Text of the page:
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Sunday, December 17, 2017

The Crown season 2: Standing Ovation



The Crown season 2 on Netflix exceeded season 1 - which was excellent - on all levels, which is to say it's a 10-episode tour-de-force, with stories ranging from flashbacks in 1934 Nazi Germany  (where Philip lived as a boy) to JFK and Jackie in Buckingham Palace.  Each episode was a gem, and most revolved around Elizabeth and Philip, but the final three were something else, extraordinary, indeed.

The 8th episode was about JFK and Jackie.  We're introduced to I guess would could be called the British perspective on America's Camelot - because I have no idea to what extent what is portrayed is true.  (An earlier episode with abdicated King Edward, said to have hobnobbed with Hitler, ends with real photos of Edward and the Fuhrer,  but no such proof is presented about JFK and Jackie.)  Both are portrayed as a little different from what we usually think of them.  JFK is jealous of Jackie, and nearly manhandles her as he expresses his displeasure to her about being the "man who accompanied Jacqueline Kennedy to Paris".  And Jackie, for her part, is portrayed as at times more rude, and more vulnerable, than we might have thought.  But the impact of JFK's assassination on Elizabeth is something which we (the public) had no knowledge of before.  We've seen the assassination and its impact on the screen many many times.  But The Crown manages to present it in a different, equally intense and deeply moving, light.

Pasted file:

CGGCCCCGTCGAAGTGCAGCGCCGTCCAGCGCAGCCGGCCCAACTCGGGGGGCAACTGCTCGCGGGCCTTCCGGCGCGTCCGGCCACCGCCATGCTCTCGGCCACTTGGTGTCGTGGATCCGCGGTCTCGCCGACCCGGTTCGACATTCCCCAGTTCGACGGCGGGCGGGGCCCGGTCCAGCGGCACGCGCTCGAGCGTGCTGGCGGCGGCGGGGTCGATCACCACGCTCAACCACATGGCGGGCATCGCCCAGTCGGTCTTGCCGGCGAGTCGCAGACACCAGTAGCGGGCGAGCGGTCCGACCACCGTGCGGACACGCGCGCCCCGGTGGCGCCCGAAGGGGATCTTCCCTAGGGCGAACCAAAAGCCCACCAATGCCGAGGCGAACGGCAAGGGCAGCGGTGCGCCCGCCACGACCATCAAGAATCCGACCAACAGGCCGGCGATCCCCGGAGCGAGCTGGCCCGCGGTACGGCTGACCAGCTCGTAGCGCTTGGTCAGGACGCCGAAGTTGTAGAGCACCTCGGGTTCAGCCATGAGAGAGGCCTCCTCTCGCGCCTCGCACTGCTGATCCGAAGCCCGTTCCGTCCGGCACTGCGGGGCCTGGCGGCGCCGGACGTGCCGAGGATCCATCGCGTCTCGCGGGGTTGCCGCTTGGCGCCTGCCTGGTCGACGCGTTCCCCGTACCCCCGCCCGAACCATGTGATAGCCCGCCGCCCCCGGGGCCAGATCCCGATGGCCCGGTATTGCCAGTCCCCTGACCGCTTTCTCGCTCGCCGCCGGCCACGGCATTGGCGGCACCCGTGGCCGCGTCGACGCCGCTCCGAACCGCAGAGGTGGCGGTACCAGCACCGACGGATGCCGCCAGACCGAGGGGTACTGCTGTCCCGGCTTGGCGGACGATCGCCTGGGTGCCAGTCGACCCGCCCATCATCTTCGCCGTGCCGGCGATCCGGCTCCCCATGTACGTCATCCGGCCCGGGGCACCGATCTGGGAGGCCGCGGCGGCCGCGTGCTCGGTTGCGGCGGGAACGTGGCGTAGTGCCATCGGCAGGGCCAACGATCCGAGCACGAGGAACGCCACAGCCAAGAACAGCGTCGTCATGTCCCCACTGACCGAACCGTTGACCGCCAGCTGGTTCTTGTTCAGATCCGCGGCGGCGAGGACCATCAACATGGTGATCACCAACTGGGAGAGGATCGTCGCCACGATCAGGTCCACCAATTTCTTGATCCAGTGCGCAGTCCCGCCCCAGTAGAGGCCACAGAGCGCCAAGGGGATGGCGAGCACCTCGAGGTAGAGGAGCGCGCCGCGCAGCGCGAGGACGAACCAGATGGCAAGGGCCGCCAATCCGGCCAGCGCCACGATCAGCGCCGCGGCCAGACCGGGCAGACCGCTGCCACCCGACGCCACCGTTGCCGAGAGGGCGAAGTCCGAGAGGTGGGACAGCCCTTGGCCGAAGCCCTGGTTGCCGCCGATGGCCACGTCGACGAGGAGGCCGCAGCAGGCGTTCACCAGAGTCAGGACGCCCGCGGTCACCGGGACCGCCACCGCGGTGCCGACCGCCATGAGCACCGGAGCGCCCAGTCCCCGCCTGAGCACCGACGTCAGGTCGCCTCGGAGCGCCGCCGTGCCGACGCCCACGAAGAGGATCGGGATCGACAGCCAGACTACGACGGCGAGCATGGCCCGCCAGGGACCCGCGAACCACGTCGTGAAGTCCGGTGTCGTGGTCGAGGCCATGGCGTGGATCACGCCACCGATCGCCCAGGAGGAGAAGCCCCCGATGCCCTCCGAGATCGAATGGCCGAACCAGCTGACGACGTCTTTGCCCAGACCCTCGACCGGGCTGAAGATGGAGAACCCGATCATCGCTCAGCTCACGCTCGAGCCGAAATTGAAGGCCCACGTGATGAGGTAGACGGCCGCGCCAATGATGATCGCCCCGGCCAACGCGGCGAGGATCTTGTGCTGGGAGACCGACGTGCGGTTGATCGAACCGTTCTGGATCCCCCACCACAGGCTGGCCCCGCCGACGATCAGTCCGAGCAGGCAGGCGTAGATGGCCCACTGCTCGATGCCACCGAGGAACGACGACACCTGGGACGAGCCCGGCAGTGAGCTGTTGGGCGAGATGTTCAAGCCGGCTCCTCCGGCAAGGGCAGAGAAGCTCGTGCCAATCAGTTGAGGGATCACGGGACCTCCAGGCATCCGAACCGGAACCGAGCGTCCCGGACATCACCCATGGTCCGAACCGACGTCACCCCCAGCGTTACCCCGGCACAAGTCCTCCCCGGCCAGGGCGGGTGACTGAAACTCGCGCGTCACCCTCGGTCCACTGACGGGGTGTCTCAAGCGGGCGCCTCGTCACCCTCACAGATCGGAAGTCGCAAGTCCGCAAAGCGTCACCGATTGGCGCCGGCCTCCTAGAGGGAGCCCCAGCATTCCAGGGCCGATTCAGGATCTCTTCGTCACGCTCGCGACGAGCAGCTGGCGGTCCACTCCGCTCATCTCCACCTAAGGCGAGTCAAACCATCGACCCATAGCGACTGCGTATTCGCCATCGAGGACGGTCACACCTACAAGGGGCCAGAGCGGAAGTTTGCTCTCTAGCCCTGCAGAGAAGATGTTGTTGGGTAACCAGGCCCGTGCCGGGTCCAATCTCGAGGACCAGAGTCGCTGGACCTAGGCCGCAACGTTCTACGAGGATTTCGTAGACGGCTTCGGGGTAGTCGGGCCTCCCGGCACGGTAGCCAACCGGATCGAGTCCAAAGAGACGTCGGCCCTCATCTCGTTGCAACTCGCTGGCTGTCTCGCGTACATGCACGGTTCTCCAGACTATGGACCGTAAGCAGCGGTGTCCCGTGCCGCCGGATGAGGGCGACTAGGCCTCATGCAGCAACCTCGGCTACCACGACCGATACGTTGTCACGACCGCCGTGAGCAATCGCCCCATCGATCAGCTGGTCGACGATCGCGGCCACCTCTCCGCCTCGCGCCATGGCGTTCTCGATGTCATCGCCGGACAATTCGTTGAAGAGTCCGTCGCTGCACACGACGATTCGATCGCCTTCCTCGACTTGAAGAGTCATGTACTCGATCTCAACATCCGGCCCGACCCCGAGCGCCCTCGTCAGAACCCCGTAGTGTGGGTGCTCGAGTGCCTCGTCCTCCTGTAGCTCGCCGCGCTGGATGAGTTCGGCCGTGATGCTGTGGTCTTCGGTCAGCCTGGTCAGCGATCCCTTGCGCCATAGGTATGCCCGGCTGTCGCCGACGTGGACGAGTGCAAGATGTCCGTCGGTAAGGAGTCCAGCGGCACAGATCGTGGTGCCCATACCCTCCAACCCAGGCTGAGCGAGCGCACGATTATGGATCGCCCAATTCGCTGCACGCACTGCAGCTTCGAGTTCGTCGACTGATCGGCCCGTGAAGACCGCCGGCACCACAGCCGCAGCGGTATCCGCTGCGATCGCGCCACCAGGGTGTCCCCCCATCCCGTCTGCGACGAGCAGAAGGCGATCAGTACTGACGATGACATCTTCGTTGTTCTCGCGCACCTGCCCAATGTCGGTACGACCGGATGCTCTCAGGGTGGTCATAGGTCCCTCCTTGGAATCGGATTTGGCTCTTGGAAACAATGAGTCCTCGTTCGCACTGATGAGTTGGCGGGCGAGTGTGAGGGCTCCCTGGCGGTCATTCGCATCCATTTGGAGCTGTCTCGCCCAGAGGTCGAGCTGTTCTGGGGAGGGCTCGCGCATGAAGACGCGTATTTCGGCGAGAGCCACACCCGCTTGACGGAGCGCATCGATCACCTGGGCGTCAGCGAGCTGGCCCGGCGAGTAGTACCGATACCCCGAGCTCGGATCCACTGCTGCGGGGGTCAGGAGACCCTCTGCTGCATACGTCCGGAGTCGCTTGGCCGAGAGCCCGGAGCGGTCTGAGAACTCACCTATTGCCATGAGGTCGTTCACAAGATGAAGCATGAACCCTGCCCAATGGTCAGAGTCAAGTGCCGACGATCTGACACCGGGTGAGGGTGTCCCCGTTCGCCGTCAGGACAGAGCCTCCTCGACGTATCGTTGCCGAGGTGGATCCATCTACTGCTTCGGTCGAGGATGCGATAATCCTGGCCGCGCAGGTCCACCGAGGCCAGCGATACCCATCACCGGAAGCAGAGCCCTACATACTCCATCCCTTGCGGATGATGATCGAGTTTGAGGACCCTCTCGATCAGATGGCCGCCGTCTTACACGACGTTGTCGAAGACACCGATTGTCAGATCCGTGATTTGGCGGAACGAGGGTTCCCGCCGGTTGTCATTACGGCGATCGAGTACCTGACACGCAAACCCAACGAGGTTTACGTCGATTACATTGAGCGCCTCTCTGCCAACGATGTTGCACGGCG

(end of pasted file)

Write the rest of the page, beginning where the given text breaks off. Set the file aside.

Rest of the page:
The 9th episode is all about Prince Charles and his father Prince Philip (played by Matt Smith, who deserves an Emmy for this performance - as does Claire Foy as Elizabeth).  In a single hour, Philip's and Charles's personas are explained - again in a way we haven't seen before.  If The Crown were a Shakespearean tragedy, this episode amply shows that both Philip and Elizabeth were both central protagonists - Philip in this one, especially, Elizabeth in all the others.

And the final episode about the Profumo scandal, culminating in a renewal of Elizabeth and Philip's relationship, was a masterpiece in itself.  Philip is caught up in the scandal because he knew Dr. Ward - Philip was treated by him - and Elizabeth has reason to think that Ward found all kinds of ways to relieve Philip's "tensions".   Earlier, Elizabeth has some of the best lines in the series when she softly lashes out at Harold Macmillan, her Prime Minister, who is resigning mostly because Profumo (Macmillan's Secretary of War, who was implicated in the call-girl ring which involved a Soviet spy - some things never change) was an embarrassment Macmillan couldn't overcome.  Elizabeth notes that in the extent of her reign - at this point, some ten years - three Prime Ministers have seen fit to jump ship.  They constitute "a confederacy of quitters," she tells Macmillan.  This, of course, is unfair to everyone accept Macmillan - both Churchill and Eden were forced out by their party - but it's a great line from Elizabeth, anyway.

Left Bank Pictures and Sony Pictures Television are already at work on a new season - with new people in the roles of Elizabeth and Philip, as befits their older ages.   A standing ovation for Foy and Smith, and everyone involved in these first two seasons.



 

It started in the hot summer of 1960, when Marilyn Monroe walked off the set of The Misfits and began to hear a haunting song in her head, "Goodbye Norma Jean" ...

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